“Maggie and I were sitting together at the premiere, and there were moments where I felt heartbroken for Lisa, but people were laughing, which also broke my heart,” Colangelo says. She felt inexplicably connected to Lisa, who yearns to be taken seriously, but whose intensity is too much for people—specifically Americans who think of poetry as a joke. Even if Colangelo didn’t write the script to be funny, she understood the laughter of the Sundance audience. She remembers the quite different reception Lapid’s film got when she saw it at the Film Society of Lincoln Center: there, the teacher’s obsessive devotion to art was perhaps seen through a different lens across cultures, as something profound though eccentric. American audiences, she thought, might chuckle at people being serious about poetry.
Colangelo’s version is culturally specific in its own way, grounded in contemporary American reality. In an interview with Variety, Gyllenhaal described the film as “about a female artist who is driven crazy by the culture that she lives in.” And while Lapid focuses on an Israeli teacher, student, and family, Colangelo felt the need to write Jimmy as a child of immigrants. “It’s set in New York City, so that’s not a stretch but reality.” The father is a self-made nightclub owner, not stupid or unthinking, but focused specifically on educating his son to have a lucrative career, which is many an American immigrant’s practical goals.
Lapid’s film also makes war feel omnipresent; Colangelo portrays this a little differently, reflecting the luxury most Americans enjoy of not having to be in close proximity to a war. In her film, Lisa has two teenaged children and a husband. Her son has been accepted into college, but he wants to join the Marines, despite Lisa lecturing him on what he would actually be doing overseas—killing people for oil. In contrast, in Israel, military service is required and simply a way of life for citizens, many of whom (including the new Wonder Woman Gal Gadot) see it as a point of pride.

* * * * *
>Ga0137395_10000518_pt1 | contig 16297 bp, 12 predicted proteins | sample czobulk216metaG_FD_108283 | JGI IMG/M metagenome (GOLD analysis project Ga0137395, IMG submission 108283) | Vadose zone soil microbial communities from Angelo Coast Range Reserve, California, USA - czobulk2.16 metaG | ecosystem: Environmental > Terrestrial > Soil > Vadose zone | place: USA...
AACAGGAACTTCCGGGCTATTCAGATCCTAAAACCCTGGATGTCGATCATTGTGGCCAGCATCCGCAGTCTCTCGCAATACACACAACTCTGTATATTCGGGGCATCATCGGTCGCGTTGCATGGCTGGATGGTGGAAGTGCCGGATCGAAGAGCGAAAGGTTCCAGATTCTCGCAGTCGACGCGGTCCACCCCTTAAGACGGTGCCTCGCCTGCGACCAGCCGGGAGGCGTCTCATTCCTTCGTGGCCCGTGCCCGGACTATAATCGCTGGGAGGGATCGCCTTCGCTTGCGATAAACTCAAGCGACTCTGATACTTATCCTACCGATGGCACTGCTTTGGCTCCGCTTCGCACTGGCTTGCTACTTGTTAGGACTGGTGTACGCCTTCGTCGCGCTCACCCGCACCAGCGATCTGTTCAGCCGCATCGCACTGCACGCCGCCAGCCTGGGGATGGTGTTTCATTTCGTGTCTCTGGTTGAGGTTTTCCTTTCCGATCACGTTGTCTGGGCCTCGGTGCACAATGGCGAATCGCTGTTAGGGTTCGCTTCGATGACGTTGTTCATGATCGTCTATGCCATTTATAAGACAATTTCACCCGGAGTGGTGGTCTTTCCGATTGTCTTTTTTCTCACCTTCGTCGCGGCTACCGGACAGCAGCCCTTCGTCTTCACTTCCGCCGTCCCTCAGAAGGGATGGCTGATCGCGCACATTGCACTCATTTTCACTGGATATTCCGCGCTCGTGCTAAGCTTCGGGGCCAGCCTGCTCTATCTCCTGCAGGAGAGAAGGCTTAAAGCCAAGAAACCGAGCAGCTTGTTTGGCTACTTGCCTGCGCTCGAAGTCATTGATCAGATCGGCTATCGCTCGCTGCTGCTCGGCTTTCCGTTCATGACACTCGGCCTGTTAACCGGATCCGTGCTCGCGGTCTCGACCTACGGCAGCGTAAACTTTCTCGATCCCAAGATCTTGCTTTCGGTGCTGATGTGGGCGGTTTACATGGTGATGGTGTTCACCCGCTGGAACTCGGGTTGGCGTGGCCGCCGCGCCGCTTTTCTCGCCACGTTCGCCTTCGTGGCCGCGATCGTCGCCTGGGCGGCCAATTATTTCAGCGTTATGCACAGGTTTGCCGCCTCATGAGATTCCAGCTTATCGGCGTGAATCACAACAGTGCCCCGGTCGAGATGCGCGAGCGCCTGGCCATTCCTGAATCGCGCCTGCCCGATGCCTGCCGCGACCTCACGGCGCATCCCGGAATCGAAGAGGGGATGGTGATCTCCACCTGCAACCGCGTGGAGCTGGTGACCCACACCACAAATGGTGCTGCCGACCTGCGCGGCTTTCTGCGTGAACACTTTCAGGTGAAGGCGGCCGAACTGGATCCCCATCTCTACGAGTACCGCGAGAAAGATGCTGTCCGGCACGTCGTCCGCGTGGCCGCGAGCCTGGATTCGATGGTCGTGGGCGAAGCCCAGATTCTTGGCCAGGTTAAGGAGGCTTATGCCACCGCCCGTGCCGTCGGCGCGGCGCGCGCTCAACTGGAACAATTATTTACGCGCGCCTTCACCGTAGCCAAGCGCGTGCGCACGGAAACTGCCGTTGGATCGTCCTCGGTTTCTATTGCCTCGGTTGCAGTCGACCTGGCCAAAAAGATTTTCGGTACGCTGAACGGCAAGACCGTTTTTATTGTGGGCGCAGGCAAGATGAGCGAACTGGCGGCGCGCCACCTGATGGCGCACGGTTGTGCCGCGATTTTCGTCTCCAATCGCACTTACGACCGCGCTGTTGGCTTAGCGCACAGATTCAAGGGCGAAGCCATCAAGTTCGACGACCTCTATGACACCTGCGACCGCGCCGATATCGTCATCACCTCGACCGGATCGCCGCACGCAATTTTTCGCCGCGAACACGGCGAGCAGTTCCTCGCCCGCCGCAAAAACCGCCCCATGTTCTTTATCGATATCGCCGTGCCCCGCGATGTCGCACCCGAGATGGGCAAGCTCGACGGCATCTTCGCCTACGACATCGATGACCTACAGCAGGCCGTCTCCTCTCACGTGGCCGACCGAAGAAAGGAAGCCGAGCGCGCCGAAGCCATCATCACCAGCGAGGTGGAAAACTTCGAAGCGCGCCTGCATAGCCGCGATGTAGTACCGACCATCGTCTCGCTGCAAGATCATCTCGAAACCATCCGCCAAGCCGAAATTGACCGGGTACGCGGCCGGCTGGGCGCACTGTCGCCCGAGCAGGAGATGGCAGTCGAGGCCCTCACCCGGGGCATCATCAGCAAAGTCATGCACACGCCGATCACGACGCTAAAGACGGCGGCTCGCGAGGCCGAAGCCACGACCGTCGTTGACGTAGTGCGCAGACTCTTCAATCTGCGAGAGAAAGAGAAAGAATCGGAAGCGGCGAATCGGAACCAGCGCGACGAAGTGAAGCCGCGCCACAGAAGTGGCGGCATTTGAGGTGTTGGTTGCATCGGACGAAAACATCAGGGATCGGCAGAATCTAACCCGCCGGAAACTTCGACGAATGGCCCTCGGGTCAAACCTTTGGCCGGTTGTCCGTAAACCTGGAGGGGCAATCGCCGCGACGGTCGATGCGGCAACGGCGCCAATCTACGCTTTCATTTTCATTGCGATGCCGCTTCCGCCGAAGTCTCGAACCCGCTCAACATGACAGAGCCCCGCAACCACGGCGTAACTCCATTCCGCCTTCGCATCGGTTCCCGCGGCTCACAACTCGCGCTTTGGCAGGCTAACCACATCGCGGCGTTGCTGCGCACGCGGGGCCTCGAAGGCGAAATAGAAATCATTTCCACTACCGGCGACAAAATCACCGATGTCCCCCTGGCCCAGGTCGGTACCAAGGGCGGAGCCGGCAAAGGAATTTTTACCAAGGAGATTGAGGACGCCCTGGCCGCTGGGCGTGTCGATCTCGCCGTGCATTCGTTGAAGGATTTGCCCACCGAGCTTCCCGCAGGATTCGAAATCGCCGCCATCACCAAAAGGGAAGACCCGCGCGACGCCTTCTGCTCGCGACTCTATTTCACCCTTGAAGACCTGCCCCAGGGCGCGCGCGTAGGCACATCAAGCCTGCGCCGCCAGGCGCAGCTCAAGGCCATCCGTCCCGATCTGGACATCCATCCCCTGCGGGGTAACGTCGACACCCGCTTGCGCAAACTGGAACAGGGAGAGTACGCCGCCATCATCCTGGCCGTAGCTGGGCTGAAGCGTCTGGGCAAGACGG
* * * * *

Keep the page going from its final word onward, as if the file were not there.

Despite the cultural divide, both films find the beauty and urgency in poetry. Unlike Lapid, who wrote the poems that appear in his film, Colangelo—a poetry lover but not necessarily a poet—tapped immigrant poets Ocean Vuong and Kaveh Akbarto pen some poignant verse. “Poetry is a joke to some people, but I also realize there are lovers of poetry all over this country,” Colangelo says. “I love it, Maggie loves it, Gael [García Bernal] loves it. There are people who just love it and hold poems so close to their hearts. Hopefully, hearing poetry in a film will awaken something in people and get people talking about poetry again.”
Like many, Colangelo worries about the slashing of funds for artists and is anxious about how this will shape generations to come. For all their differences, both Lapid’s and Colangelo’s films ask a serious, pertinent question: where is the space for art?
The Kindergarten Teacher premieres January 19 at the Library and screens again January 20, 21, 25, and 27.
April Wolfe is a film critic, reporter and filmmaker. She was formerly the lead critic for LA Weekly.